News / Malicious insider leaks personal information of 2.9m Desjardins customers
Malicious insider leaks personal information of 2.9m Desjardins customers
21 June 2019 |
Memories of the Morrisons' data breach that involved a vengeful employee leaking personal and financial information of nearly 10,000 Morrisons staff on the web in 2014 is still fresh in the minds of thousands of employees who were affected by the leak.
The data breach led to a long-drawn legal battle that culminated with the High Court in Leeds finding Morrisons vicariously liable for the malicious insider's actions and directing the company to pay compensation to the affected employees whose bank account details and national identity numbers were compromised.
However, the Supreme Court recently allowed Morrisons to file an appeal against the previous ruling on grounds that the company spent a significant sum in mitigating the breach, indicating that for the affected employees, the legal battle is far from over.
The Morrisons' experience demonstrates the impact a data breach can have on affected people, especially if those responsible for data leaks are company employees themselves. Similar incidents of malicious insiders leaking company data to unauthorised entities have forced companies to implement strong access controls and identity management protocols, but the war against such data leaks is far from over.
Insider leak compromises PII of 2.9 million Desjardins customers
Earlier today, news arrived that Desjardins, Canada's largest credit union, failed to prevent the leak of personal information of as many as 2.7 million personal members and 173,000 business members. According to the company, the breach occurred when "an ill-intentioned employee" disclosed the massive data tranche to unauthorised individuals who were not members or employees.
The breach compromised first and last names, dates of birth, social insurance numbers, physical addresses, phone numbers, email addresses, and other details of home users and business names, business addresses, phone numbers, business owner's name and AccèsD Affaires account usernames of business customers.
"We understand that this is a worrying situation. We sincerely regret the inconvenience it has caused. Your assets and accounts at Desjardins are protected—you won't suffer a financial loss if unauthorized transactions are made in your Desjardins accounts as a result of this situation," Desjardins said in a post on its website.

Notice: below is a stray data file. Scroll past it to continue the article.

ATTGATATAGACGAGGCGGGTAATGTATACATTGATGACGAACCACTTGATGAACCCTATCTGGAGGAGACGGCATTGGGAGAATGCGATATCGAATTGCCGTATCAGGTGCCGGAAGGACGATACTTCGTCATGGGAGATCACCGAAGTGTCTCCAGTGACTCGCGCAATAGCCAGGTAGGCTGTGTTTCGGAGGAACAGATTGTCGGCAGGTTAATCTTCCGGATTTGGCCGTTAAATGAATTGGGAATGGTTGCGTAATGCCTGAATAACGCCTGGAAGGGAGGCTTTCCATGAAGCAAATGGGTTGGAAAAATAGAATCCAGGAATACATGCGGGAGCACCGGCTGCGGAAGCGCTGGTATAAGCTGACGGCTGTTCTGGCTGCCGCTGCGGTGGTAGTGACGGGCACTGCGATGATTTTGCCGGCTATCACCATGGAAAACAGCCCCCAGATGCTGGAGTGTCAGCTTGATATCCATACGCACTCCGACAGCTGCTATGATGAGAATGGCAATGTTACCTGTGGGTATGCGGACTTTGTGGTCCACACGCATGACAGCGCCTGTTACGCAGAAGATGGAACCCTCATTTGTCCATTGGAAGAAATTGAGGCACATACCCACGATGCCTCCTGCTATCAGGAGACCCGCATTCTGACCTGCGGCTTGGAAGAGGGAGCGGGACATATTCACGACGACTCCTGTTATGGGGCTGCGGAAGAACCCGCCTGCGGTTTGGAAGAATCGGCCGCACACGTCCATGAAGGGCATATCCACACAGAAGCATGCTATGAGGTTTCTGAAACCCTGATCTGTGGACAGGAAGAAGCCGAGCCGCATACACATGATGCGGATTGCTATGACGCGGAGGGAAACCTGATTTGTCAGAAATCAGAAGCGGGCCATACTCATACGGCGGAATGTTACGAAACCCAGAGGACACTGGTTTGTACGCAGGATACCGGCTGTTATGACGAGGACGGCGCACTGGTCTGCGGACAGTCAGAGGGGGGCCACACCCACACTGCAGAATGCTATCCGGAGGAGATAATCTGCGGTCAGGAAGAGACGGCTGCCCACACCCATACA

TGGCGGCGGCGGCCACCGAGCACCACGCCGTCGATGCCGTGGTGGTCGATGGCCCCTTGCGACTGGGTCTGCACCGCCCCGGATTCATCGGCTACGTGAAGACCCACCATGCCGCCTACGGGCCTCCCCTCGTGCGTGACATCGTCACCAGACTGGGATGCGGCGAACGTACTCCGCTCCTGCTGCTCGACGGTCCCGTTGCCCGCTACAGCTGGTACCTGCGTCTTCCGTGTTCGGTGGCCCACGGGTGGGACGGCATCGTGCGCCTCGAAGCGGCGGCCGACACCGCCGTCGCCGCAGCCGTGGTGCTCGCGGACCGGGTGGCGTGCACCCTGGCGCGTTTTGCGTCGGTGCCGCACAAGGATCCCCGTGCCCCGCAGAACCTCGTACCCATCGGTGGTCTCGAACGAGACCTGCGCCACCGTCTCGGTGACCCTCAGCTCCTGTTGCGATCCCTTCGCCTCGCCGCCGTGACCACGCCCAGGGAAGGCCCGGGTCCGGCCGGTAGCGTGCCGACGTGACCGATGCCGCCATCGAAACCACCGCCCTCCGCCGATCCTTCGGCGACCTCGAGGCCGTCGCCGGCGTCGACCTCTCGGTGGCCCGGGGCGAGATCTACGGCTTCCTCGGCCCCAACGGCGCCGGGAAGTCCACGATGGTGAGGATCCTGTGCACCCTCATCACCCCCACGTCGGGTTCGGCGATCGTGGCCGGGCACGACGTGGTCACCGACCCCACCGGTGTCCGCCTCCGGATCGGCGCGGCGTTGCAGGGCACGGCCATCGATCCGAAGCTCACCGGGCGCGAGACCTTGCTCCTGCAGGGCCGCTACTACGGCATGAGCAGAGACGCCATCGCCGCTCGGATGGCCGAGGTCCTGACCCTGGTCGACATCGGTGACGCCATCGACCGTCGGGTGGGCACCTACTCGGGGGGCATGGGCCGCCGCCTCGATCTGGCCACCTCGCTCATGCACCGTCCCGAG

The credit union added that the data leak did not compromise passwords of home and business customers' AccèsD accounts (possibly because they were salted or encrypted) and that it did not observe any spike in fraud cases involving its members' accounts in recent months, indicating that the breach was restricted to customers' personal information.
In order to reassure customers, Desjardins is offering a paid-for five-year credit monitoring plan to customers that includes daily access to credit reports, instant alerts of key changes, and identity theft insurance. At the same time, the company has changed the way it identifies customers in incoming calls to ensure fraudsters cannot take advantage of compromised information to impersonate customers.
"When just one employee, reportedly acting without acolytes, has an uncontrollable access to such a huge amount of confidential data and even manages to take it away, there is reason to believe that some of the internal security controls are broken," says Ilia Kolochenko, founder and CEO of ImmuniWeb.
Data leak highlights increasing importance of security controls
"Human factor remains the largest and probably the most dangerous risk that cannot be fully remediated. Most companies considerably underestimate human risk and then face disastrous consequences.
"Employee awareness and continuous education programmes, as well as properly implemented internal security controls, can greatly reduce risk of human mistake and ruin even the most sophisticated phishing attacks. However, a malicious employee is a much more complicated case.
"First of all, security teams are already overloaded with tasks, processes and endless alerts, and therefore frequently disregard incidents caused by presumably trusted colleagues. Worse, some of the employee’s malicious activity is technically indistinguishable from legitimate daily work. Nonetheless, major incidents akin to this one, are usually easily detectable and preventable," he adds.
Robert Ramsden-Board, VP of EMEA at Securonix, says that the Desjardins data leak is a good example of how devastating insider threats can be for organisations.
"One of the key challenges organisations face when detecting insider threats is trying to establish if the person accessing and extracting the data is doing this as part of their job, or with malicious intent. This is likely why Desjardins was only made aware of the breach after a warning from law enforcement officials.
"Today there are tools which banks and other organisations are recommended to deploy to help identify insider threats before any real damage occurs. These tools utilise machine learning to understand user behaviour and alert security teams when abnormal user activity occurs.
"Insider threats often get a lower level of attention and priority, however this incident demonstrates the consequences of such attacks can be significant. As a result, organisations are advised to give these types of attacks a bigger focus," he adds.
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